The last chance to stop global warming or a delusion of grandeur? Scientists are working on innovative ways to artificially cool the planet.
Mimic the power of volcanoes
When the Pinatubo volcano in the Philippines erupted on June 15, 1991, tons of ash and gas shot into the atmosphere and travelled for miles. It was the second-largest volcanic eruption of the century. To the surprise of many scientists, the event cooled the Earth by around half a degree Celsius in the months that followed. Tiny particles in the air called aerosols reflected more sunlight back into space compared to normal conditions. The result: reduced global warming.
Scientists like Keith want to artificially mimic this volcano effect. The theory behind it is known as stratospheric aerosol injection (SAI). It involves introducing sulfur aerosols into the stratosphere between 15 and 50 kilometers (9 and 31 miles) above the Earth’s surface. The aerosols would then, theoretically, combine with water particles and reflect more sunlight than usual for the next one to three years.
“There’s evidence from basically every single climate model that shows that if you do a pretty even north-to-south east-to-west distribution of aerosols in the stratosphere you can reduce many of the most important climate hazards,” says Keith. “So, changes in water availability, changes in temperatures, including extreme temperatures.”In order to make it permanently cooler, the aerosols would need to be put into the stratosphere over decades and over a large area. Achieving this would require balloons, artillery, airplanes or even huge towers. But this seemingly simple solution also poses some considerable risks. Some scientists fear it could lead to an increase in extreme weather conditions, trigger acid rain or damage the ozone layer. Critics even view the technology as a potential climate weapon.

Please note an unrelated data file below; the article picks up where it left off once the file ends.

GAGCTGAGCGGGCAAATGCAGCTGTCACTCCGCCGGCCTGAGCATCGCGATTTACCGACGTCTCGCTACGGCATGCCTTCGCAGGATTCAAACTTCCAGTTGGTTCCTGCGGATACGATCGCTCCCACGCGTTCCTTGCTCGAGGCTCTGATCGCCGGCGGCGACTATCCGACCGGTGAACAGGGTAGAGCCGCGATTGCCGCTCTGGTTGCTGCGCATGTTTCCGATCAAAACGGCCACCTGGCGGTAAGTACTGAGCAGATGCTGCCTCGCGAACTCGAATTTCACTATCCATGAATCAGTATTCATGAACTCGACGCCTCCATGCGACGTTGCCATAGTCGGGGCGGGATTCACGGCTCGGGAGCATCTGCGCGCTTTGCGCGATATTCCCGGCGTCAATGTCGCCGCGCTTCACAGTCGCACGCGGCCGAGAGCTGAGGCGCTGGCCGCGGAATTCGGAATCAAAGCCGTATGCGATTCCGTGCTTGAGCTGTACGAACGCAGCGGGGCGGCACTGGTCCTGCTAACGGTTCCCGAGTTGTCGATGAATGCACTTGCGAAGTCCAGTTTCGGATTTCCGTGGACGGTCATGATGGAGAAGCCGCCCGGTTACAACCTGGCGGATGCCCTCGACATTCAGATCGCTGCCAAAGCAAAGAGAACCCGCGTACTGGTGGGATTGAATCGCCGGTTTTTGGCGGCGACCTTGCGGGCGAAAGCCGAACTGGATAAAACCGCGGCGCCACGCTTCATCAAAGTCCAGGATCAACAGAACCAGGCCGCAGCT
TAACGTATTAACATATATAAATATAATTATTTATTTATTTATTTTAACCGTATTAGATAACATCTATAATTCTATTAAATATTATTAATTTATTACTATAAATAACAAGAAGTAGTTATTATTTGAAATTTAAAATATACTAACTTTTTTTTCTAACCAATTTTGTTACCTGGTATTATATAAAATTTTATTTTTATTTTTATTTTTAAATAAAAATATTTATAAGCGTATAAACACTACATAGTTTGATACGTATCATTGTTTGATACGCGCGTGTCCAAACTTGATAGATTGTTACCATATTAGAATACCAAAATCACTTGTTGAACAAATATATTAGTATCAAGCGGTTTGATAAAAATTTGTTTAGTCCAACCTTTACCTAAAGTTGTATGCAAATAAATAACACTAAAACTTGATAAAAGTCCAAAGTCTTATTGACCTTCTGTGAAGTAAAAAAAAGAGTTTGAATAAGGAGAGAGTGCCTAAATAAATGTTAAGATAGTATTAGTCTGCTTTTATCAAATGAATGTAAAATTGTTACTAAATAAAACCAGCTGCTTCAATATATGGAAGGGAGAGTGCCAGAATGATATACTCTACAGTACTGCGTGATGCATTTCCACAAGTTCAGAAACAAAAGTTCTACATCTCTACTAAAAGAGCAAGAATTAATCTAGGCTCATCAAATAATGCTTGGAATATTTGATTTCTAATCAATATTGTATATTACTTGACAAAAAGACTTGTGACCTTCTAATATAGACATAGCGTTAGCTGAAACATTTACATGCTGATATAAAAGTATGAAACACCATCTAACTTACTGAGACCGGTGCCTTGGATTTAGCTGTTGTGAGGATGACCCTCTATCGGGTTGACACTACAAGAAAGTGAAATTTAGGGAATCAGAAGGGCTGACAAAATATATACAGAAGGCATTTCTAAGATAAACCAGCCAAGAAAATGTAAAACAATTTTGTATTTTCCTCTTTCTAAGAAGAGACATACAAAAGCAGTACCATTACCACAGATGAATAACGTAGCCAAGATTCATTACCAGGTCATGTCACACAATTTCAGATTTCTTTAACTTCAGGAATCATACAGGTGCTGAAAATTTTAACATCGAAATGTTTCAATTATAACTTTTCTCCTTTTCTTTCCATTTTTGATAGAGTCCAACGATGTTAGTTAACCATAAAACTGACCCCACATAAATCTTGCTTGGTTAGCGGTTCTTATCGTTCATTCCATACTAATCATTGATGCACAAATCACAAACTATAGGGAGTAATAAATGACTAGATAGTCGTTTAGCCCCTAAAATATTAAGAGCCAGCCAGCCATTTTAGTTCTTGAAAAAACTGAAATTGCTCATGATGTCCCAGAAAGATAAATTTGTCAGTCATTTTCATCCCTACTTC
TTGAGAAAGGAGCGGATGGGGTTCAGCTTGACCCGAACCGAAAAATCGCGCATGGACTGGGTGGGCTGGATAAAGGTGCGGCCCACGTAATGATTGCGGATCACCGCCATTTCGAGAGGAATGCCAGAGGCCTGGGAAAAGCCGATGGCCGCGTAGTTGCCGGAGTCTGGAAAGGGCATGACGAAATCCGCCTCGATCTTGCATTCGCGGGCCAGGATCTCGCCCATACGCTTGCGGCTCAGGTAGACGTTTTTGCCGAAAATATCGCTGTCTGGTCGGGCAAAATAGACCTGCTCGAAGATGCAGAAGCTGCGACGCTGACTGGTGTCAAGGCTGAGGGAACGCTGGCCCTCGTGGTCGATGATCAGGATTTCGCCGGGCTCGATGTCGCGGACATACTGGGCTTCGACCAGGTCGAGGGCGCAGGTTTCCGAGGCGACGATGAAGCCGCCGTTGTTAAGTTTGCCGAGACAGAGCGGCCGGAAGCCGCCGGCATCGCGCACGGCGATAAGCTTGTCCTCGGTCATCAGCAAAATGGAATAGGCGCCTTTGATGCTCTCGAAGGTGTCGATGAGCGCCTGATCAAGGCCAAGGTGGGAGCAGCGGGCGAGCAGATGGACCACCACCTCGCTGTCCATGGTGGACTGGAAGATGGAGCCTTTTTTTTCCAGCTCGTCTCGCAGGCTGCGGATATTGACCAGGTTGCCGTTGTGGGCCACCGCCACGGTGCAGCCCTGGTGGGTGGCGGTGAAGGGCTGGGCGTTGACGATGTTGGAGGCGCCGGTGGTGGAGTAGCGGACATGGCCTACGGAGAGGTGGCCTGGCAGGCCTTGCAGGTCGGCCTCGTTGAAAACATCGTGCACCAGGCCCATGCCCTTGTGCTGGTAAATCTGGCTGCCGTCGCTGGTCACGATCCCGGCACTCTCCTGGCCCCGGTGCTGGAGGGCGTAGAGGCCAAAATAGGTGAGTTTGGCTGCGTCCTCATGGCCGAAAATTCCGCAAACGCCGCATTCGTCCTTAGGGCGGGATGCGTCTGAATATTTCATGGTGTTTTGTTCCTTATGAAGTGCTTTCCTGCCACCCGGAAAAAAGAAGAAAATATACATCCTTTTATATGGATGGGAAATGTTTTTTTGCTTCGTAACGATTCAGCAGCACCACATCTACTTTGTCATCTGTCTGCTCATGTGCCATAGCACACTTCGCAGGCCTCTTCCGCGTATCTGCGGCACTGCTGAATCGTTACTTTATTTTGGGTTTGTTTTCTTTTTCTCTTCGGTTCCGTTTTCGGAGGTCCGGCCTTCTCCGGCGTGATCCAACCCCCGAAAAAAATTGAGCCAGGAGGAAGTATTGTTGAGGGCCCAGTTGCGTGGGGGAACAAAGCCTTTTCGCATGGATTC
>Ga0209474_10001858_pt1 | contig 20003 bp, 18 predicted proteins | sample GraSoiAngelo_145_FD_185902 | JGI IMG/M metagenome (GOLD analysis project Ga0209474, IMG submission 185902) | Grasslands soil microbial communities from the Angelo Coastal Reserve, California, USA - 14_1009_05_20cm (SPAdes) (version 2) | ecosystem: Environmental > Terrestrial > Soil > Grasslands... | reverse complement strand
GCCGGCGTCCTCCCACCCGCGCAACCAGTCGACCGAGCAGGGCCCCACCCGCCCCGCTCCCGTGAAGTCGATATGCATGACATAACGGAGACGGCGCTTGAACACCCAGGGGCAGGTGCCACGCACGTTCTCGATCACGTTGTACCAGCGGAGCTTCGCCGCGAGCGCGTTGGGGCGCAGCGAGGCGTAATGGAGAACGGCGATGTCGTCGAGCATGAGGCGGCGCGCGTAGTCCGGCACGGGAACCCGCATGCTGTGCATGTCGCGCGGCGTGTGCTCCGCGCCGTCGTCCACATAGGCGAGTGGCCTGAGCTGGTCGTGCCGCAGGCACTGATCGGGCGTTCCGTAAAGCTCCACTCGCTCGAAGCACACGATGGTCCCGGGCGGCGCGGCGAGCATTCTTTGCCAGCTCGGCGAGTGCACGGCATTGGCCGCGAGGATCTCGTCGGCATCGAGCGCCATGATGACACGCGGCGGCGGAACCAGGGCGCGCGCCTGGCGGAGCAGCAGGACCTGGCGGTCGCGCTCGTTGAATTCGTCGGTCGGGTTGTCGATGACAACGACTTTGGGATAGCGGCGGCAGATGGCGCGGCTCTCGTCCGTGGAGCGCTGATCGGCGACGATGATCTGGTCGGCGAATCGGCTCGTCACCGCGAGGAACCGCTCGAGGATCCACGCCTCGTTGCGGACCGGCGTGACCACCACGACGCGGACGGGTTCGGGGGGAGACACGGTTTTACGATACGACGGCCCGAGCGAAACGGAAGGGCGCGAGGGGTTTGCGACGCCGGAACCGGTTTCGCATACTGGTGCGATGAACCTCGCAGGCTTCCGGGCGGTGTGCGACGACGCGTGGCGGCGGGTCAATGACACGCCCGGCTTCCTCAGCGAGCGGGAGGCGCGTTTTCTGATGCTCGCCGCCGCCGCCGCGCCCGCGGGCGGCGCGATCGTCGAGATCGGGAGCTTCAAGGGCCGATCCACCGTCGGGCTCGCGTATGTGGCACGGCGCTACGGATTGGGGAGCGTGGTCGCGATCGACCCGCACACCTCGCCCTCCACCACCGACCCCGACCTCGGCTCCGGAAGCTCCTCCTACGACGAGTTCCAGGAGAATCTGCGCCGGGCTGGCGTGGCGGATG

Use the sea as a mirror
It sounds unbelievable, but some scientists are researching how to cool the planet by covering large parts of the ocean with artificial foam. This process is also known as “ocean foaming” or “micro-bubbles.”About 70% of the Earth’s surface is covered by ocean. The water — which is mostly dark due to its depth reflects very little sunlight and stores a lot of heat. The lighter the surface is, the less it heats up. This is called the albedo effect. And it could also be harnessed on the water.
“The idea of micro-bubbles in the ocean is making a foam to reflect away some portion of incoming solar radiation and to deploy it in strategic locations where you could possibly effectuate certain climate outcomes,” explains Corey Gabriel, a climate scientist from the University of California San Diego.
In theory, this foam could reflect 10 times more sunlight than dark water surfaces. With enough foam, this should be able to cool the planet by 0.5 degrees Celsius. Some scientists have suggested that the foam could be stirred up with the help of specialised ships. Or container ships around the world could deploy it in different areas of the ocean. The method, however, remains largely unexplored and is far from being a viable solution. And the impact that huge amounts of sea foam could have on marine ecosystems is still unclear. Its potential impacts on the climate, as well as local weather events, would also be very difficult to control.
This article was provided by Deutsche Welle